Rosneft deal turns to dust with BP unable to come to the party
January euphoriaThe early January announcement of a massive share swap and Arctic exploration and development joint venture between a BP looking to bounce back from the disasters of the Gulf of Mexico, and a Rosneft looking to underline its place as an international oil player, ran headlong into a stumbling block almost as soon as it was unveiled.The precarious peace that had held at BP’s existing Russian joint venture, TNK-BP dissipated as the ink on BP’s deal with Rosneft dried.The Russian partners in TNK-BP, the Alfa Access Renova consortium or AAR, had proven themselves over a number of years to be nothing if not obdurate in defending what they saw as their shareholder rights in TNK-BP.They correctly noted that the shareholder agreement, which had been put in place to resolve another shareholder dispute at TNK-BP in 2009, and which clearly stated that TNK-BP would be the vehicle for BP’s Russian projects, was the perfect way to deal themselves into the Rosneft BP agreement.In the end, despite months of negotiations, there was no way to deal them out, and without them out of the way there was little to get an agreement up before Monday’s extended deadline passed with barely a murmur.History in the makingIn retrospect it could so easily have been foreseen.If BP CEO Bob Dudley never thought that the TNK-BP shareholder agreement was likely to provide problems without the AAR shareholders being perfectly squared away, then he either never asked his lawyers, or never got good advice.Word in Moscow’s corporate legal circles as early as late January was that the shareholder agreement was quite clear on AAR’s rights.Having previously been head of TNK-BP, and having been forced to leave the Russia with the Russian shareholders in it calling for his head, he can hardly have been surprised when they played hardball. The arbitration which the AAR shareholders sought quickly determined that the joint BP, Rosneft exploration and development vehicle was a no go under the TNK-BP shareholder agreement, leaving only the share swap in play.The share swap was up in the air for longer, with an initial April deadline extended until this week.But in the end its logic, without being accompanied by the parallel joint venture deal which would have seen BP, as opposed to TNK-BP, technical ability to help open up the Artic for Rosneft, and BP access additional reserves without the AAR shareholders of TNK-BP looking to add their margin, vanished.What is in it for Rosneft, when it can get the expertise elsewhere?What is in it for BP when its existing Russian operations, although comprising such a significant component of its global production, require such intensive management, and dancing around the competing priorities of its joint venture partners?The end of the dream for BP and RosneftTuesday’s joint AAR and BP statement, is most significant for what it doesn’t include – A word from Rosneft.They have to say something, and the statement is nothing less than what you would expect.They have a joint venture which BP, according to press reports, was looking at paying $32 billion for a 50% stake in, and in which AAR was touting the future potential of. Endangering that sort of value with yet another damaging round of shareholder recriminations isn’t in anyone’s interest.They have to issue a statement, it has to be joint, and it has to talk things up.Bob Dudley’s words in the statement fit the bill.“TNK-BP has been an excellent investment for all parties since 2003 and it is gratifying that both BP and AAR have agreed to look beyond the disagreements of the past few months and to fully focus on this important and successful business we have built together. At the same time, we look forward to continuing our work with Rosneft in our Sakhalin joint venture, running our new joint German refining business, and considering other future projects.”The words of acting TNK-BP chief, and Alfa Group Chairman, Mikhail Fridman, were as conciliatory as could be expected given that his joint venture partner in TNK-BP, had ostensibly been party to negotiating another joint venture agreement with a rival, when a shareholder agreement stated it shouldn’t.“AAR remains dedicated to the success of TNK-BP, one of the most dynamic and successful oil companies in the world. As we have always stated, AAR is a long-term strategic investor, and we look forward to working with BP on delivering the next phase of TNK-BP’s growth, both in Russia and internationally. AAR also sees significant benefit to developing cooperation with Rosneft within the framework of the TNK-BP Shareholder Agreement, and we plan to continue discussions about potential collaboration among BP, Rosneft and AAR.”Both refer obliquely to cooperation with Rosneft without saying what that will involve beyond talks.Those talking skills had not been able to bring Rosneft round to the view that some sort of deal involving TNK-BP would be viable, or was close enough to warrant extending the deadline once again. In the joint BP AAR statement Dudley is quoted as noting “All parties have worked hard to reach an acceptable resolution, as we believe it could offer significant benefits to BP shareholders, to Rosneft, AAR and Russia.” But they haven’t worked hard enough to bring themselves close enough right now. Rosneft has already made clear that it doesn't see TNK-BP as having the necessary technical skills, and made its own heavy statements about others getting in the way of its plans. A different state of playThe reference to Russia adds another angle of the failure of the Rosneft BP deal to be delivered.It was certainly a state interest to have a Russian oil major more deeply embedded into the global crude market through a buy in to BP, the same is was a state interest to have a global crude major add its technological skills and fiscal clout to developing Russia’s arctic reserves.To have another group of domestic magnates in play as part of the deal may have taken some of the lustre off the plate. Michael Krutikhin, a senior analyst and an editor of Russian Energy weekly Newsletter believes that this alone means the Rosneft – BP deal is as good as dead.“I think, the deal on Rosneft – BP share swap won’t take place, as its main sense is now lost. It was Russian Governmental officials, namely Prime Minister Vladimir Putin and Deputy Premier Igor Sechin, who were interested in getting access to the British oil giant through Rosneft. It was planned to become another breakthrough for the Russian sector, but with the amendments to the agreement stipulating passing management rights to some independent shareholders instead of the Government the deal is no longer that interesting for Russia.”Krutikhin adds that BP is possibly relieved to now be out of the game, after AAR dealt themselves in. “The British company has almost a quarter of its oil and gas assets in Russia, so our Government in fact delivered it an ultimatum: whether they swap its 5% stake for a 9.5% one of Rosneft or they leave Russia. BP had nothing to do but accept that, so now the Company will feel relief. ”New suitors for Rosneft?Broker Credit Service analyst Andrey Polishyuk says Rosneft now needs to look at American oil majors ExxonMobil and Chevron as replacements for its Arctic development plans and share swaps, saying it will remain attractive for both. “Rosneft will nevertheless attract a foreign partner to develop the Arctic shelf. ExxonMobil and Chevron are the two main contenders. Given the terms of Rosneft – BP deal and valuation of a Rosneft share at $7.8 billion, Rosneft can account for a 1.97% stake in ExxonMobil, or 3.82% in Chevron. Given Rosneft’s current capitalization, its 9.53% share could be valuated at $8.9 billion, in this case Rosneft’s share in ExxonMobile could make up for a 2.25% stake, in Chevron – a 4.36% one.” A late return to the table?Polishyuk also notes that perhaps there will be a late return to the negotiating table with the passing deadline adding pressure from Rosneft to both BP and AAR to sort something out, and denying the AAR members a considerable premium. “It’s still highly possible that the deal between Rosneft and BP will take place. If not, Russian shareholders in TNK – BP will get nothing, while before they could account for at least $2 billion in payoff.”But AAR has consistently said it is in TNK-BP for the long haul and views its stake as strategic, and isn’t inclined to sell.Other impediments involve how the constituent members of AAR could be paid with reports some want cash and some want BP shares.It is time for all to move on.Rosneft to a new partner for its Arctic development aspirations, and the global integration aspirations of its key shareholder.BP and AAR to do what they can with their troubled relationship.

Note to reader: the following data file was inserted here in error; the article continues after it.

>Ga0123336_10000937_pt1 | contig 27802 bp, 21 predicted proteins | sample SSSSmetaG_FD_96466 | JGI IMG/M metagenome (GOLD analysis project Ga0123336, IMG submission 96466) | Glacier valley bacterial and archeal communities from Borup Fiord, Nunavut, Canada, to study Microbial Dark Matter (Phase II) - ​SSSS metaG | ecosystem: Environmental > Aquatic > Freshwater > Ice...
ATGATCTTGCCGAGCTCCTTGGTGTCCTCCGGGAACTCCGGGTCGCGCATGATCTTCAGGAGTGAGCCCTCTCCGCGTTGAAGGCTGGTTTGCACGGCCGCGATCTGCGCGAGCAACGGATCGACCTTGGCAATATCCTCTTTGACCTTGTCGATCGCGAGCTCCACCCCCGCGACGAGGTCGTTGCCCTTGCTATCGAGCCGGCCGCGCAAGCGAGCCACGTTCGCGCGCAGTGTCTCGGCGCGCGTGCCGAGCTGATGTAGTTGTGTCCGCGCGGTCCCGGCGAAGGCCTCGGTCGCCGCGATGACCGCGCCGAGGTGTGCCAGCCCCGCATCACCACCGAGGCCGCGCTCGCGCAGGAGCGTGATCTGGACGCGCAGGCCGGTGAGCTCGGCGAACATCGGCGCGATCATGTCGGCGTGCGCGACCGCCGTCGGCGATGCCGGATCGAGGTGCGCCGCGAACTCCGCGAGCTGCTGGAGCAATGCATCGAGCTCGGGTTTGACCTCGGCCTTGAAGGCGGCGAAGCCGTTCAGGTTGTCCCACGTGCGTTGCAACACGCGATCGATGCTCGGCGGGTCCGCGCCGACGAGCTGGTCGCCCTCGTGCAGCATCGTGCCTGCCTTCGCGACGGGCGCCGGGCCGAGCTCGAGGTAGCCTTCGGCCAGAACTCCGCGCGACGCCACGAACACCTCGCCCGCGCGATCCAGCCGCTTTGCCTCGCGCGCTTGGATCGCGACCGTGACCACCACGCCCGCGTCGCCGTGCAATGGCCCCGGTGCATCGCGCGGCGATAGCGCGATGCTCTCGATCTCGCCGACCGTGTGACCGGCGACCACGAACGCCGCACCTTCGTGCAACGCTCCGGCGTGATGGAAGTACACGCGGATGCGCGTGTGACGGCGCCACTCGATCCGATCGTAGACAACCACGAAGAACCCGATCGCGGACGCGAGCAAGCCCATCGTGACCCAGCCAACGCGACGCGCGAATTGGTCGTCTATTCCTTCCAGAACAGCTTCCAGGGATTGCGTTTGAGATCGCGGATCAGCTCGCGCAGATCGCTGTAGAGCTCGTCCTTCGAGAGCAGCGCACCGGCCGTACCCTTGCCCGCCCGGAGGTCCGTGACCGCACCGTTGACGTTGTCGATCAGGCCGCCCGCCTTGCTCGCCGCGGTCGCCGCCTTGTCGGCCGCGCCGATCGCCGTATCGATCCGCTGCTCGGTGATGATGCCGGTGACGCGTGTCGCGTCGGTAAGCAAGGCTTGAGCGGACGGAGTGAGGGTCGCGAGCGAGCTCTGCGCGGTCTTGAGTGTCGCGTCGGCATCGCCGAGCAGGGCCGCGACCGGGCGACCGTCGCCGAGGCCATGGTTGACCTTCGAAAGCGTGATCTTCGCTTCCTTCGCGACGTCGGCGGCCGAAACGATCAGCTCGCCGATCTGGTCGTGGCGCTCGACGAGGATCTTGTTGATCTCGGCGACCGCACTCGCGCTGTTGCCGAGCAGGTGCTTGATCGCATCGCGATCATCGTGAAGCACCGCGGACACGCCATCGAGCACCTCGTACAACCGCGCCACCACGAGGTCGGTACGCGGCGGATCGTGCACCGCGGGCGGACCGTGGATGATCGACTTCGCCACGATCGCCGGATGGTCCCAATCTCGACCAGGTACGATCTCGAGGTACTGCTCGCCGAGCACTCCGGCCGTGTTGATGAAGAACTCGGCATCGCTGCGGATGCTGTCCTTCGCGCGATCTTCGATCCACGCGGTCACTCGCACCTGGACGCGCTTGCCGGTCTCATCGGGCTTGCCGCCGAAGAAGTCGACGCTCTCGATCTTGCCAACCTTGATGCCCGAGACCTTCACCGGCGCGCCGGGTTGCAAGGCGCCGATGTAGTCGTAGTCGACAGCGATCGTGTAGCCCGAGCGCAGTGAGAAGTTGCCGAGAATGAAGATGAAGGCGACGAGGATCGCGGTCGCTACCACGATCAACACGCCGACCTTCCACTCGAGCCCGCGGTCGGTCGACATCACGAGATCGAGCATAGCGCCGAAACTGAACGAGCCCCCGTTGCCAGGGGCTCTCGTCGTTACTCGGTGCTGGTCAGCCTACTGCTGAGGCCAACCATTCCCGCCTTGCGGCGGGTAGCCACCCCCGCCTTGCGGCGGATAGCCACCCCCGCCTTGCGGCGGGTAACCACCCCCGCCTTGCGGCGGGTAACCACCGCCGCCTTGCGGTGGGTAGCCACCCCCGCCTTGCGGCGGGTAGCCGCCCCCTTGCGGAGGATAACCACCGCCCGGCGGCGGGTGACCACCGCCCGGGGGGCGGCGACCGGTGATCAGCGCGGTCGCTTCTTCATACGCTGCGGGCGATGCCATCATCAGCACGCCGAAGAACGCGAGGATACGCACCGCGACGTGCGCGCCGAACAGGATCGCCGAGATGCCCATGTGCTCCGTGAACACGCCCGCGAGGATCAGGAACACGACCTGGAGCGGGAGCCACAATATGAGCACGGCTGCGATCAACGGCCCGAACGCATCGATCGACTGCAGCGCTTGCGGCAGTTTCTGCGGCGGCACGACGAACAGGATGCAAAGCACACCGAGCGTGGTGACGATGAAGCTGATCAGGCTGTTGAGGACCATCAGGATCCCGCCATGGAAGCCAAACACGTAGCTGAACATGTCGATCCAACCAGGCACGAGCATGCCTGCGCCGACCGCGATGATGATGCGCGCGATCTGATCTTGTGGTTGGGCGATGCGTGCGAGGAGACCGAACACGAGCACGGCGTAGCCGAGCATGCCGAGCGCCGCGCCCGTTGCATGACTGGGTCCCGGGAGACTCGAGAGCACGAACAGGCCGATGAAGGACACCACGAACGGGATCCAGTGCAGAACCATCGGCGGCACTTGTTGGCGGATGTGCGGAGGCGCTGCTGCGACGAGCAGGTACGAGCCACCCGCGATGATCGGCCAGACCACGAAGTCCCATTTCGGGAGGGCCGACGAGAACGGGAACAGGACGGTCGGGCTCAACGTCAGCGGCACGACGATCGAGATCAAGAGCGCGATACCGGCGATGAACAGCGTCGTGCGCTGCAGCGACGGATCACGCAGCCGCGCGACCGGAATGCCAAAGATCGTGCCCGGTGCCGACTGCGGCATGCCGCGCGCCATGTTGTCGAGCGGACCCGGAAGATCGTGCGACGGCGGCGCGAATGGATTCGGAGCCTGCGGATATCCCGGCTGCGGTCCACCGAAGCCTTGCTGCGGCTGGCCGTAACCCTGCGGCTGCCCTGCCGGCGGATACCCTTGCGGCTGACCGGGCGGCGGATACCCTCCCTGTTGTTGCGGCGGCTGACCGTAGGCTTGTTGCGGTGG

James Blake, Anastasia Kostomarova, RT